The Essential Brendan Kennelly, edited by Michael Longley and Terence Brown (Bloodaxe Books)
“It was a gift that took me unawares
And I accepted it”
These lines from “The Gift”, the second poem in this selection and uttered early in the poet’s journey, signal a clear declaration of his commitment. Since that ringing note of acceptance and throughout a long career, Brendan Kennelly, poet and teacher, has remained steadfast to his poetic pledge.
In their valuable and astute introduction, the editors ( Terence Browne and Michael Longley ) speak of Kennelly’s “ predilection for publishing work thematically in selected editions with creative disregard” for chronology. Such was the case with his commodious Collected Poems, Familiar Strangers, which eschewed a timeline for a somewhat unorthodox approach, where poems often appeared side by side as rather odd bedfellows.
Here we have a chronological, as well as representative and judiciously chosen, record of the poet’s achievement that does, as the editors intend, give a sense of the “shape and substance” of Kennelly poetic career – that career and its significant contribution to the canon deserve no less.
Kennelly is a poet of the wide embrace, as the Longley/Brown list demonstrates. Their “essential” Kennelly covers a range of forms and content, from the concise and compact shorter lyrics – My Dark Fathers, Bread, A Kind of Trust, I See You Dancing Father and that magnificently affirmative favourite, Begin – to extracts from the ground-breaking narrative sequences – Cromwell and The Book of Judas – that established him as one who took the side of the most demonised figures from history’s hate-list.
It was Kavanagh who said that when a poet learns to speak for himself, he must then speak on behalf of others. Whether the older poet made this point directly to a young Kennelly is not known – but throughout his work the Kerry poet has always been conscious of this responsibility and fully attentive to it by allowing his poems to be the medium for a myriad of voices, a distinguishing characteristic of his work.
He allows those voices to address the reader directly through statement, plea, commentary, confession.
I am the prince of liars, Xaviar O’Grady,
I am Tom Gorman, dead in the bog,
I am Luke O’Shea, in Limerick prison…
(from Am )
Another familiar Kennelly device is this creation of a character or persona through whom the poet in fact vents his own thoughts – Moloney in the early poems, ozzie in The Book of Judas, Ace in Poetry My Arse.
From the outset he was a poet with a mission: his affinity with Kavanagh is obvious, he is the poet of “proper praise” but he also knows when to unleash the scathing utterance, the Swiftian lash – against whatever: pomp, sanctimony, falsehood, the self-regarding ego, the vulnerability of society’s victims. There is no posturing, his attacks are full-blooded – as Gerald Dawe has pointed out he assails the “myth of Ireland with a vengeance”. There are certain Kennelly poems that surely afflict the comfortable, and comfort the afflicted.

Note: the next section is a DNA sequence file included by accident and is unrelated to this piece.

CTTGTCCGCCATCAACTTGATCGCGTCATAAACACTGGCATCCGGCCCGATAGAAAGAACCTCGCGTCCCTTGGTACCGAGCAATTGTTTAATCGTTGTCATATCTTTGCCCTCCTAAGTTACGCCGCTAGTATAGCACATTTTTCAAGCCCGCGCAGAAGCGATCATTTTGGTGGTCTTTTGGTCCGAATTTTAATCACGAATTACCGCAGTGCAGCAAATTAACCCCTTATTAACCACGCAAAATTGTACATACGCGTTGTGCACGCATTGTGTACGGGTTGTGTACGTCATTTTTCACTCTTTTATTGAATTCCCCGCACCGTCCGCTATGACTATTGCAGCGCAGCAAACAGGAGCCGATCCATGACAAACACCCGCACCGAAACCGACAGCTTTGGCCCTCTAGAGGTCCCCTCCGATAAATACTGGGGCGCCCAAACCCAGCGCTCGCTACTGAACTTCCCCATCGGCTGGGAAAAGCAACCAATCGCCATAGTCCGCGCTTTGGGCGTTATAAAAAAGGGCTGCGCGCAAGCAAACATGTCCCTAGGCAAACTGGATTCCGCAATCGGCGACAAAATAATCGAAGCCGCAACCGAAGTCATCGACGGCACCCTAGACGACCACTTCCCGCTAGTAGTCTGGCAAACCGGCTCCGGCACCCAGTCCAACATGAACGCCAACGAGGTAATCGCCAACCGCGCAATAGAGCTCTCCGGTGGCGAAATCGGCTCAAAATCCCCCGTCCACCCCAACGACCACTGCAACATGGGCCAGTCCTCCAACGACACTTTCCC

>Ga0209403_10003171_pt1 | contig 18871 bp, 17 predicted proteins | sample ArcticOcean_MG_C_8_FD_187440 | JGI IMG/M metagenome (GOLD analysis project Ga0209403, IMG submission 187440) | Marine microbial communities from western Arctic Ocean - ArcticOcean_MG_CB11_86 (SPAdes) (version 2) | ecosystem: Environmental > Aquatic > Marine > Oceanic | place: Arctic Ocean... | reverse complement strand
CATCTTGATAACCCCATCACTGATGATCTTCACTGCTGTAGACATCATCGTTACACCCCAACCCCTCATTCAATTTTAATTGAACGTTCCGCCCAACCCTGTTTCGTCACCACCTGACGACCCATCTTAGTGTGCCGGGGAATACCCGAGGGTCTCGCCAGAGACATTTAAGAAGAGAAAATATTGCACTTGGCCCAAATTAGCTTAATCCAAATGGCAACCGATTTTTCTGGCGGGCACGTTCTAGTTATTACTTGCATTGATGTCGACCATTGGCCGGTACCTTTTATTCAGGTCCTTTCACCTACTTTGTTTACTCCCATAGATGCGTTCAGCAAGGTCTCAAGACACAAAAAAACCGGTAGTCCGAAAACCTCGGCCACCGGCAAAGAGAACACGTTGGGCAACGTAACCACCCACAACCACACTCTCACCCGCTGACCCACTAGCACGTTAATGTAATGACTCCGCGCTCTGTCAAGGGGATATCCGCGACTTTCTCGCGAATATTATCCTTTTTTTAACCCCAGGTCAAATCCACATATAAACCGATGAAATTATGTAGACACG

Kennelly uses a crisp, pared-down language to great effect – one that is a model of clarity and always mellifluous. At times he is the poet of outrage – on other occasions the poet of tender empathy, a kind of Dostoyevsky-like empathy with the outsider, the maverick, the cipher, whoever might pass by unnoticed and unheeded.
He moves from the here-and-now to the mystical, a quality he shares with Kavanagh. One of his great strengths is his imagistic directness, there is too a deceptive ease to his Bardic style. Many of his poems exemplify Frost’s contention that poetry “begins in delight and ends in wisdom”.
Whenever you walk smiling through a room
And your flung golden hair is still wet
Reading for September’s homaged rays;
I see what is, I wonder what’s to come
I bless what you remember of forget
And recognise the poverty of praise.
There is something of the dissident in Kennelly; this is evident not only in his choice of subjects ( Cromwell, Judas…) but in the manner in which he appropriates and reanimates the language of the city street and rural village. Such places have provided him with the “breathing spaces” that poetry requires. This Kerry poet may have forged his identity in Dublin, but the “note of awe-struck wonder”, referred to by his editors, was I sense something that came as part of his nurturing and initiations in the communal parish. It is also one of the most appealing attributes of this poet.
Of course, there are other Kennellys at work in these pages: a sharp laconic wit and a satiric touch that Swift would have admired have long been part of his arsenal – here, from Poetry My Arse, is a poem worth quoting in full.
Points of View
A neighbour said De Valéra was
As straight as Christ,
As spiritually strong.
The man in the next house said
Twas a great pity
He wasn’t crucified as young.
Along with this volume, another handsome Bloodaxe production, there are two bonuses: the cd of Kennelly’s distinctive voice reading – or more likely reciting – these poems adds to the occasion, and give us a real sense of their rhythmical elegance. The insightful and astute introductory commentary by Brown and Longley is valuable for both new and seasoned readers of Kennelly’s work.
“A true poem is dreamed and danced as well as thought”: the Australian poet Les Murray could have had Brendan Kennelly in mind when he made that statement. A Kennelly poem is both song and dance, their cadence and language carrying the reader to those places where the poet makes his own music and is in tune with himself.
Reviewed for Poetry Ireland Review, Spring 2012